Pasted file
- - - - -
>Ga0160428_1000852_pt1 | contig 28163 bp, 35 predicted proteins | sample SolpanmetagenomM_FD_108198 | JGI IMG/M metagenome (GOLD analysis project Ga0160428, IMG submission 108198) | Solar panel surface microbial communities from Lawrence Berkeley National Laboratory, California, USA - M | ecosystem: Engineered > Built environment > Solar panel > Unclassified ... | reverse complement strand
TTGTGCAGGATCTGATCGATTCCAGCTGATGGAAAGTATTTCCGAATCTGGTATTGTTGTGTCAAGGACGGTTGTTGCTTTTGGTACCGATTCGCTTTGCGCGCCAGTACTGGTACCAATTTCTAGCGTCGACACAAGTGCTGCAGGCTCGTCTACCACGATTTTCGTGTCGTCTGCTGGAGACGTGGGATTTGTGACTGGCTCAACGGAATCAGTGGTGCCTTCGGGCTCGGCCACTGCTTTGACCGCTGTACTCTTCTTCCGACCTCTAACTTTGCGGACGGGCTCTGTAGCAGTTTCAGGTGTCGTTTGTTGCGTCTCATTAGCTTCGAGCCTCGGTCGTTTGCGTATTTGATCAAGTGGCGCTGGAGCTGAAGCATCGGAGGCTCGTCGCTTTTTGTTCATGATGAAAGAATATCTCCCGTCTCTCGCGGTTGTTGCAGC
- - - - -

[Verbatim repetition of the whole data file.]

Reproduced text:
>Ga0160428_1000852_pt1 | contig 28163 bp, 35 predicted proteins | sample SolpanmetagenomM_FD_108198 | JGI IMG/M metagenome (GOLD analysis project Ga0160428, IMG submission 108198) | Solar panel surface microbial communities from Lawrence Berkeley National Laboratory, California, USA - M | ecosystem: Engineered > Built environment > Solar panel > Unclassified ... | reverse complement strand
TTGTGCAGGATCTGATCGATTCCAGCTGATGGAAAGTATTTCCGAATCTGGTATTGTTGTGTCAAGGACGGTTGTTGCTTTTGGTACCGATTCGCTTTGCGCGCCAGTACTGGTACCAATTTCTAGCGTCGACACAAGTGCTGCAGGCTCGTCTACCACGATTTTCGTGTCGTCTGCTGGAGACGTGGGATTTGTGACTGGCTCAACGGAATCAGTGGTGCCTTCGGGCTCGGCCACTGCTTTGACCGCTGTACTCTTCTTCCGACCTCTAACTTTGCGGACGGGCTCTGTAGCAGTTTCAGGTGTCGTTTGTTGCGTCTCATTAGCTTCGAGCCTCGGTCGTTTGCGTATTTGATCAAGTGGCGCTGGAGCTGAAGCATCGGAGGCTCGTCGCTTTTTGTTCATGATGAAAGAATATCTCCCGTCTCTCGCGGTTGTTGCAGC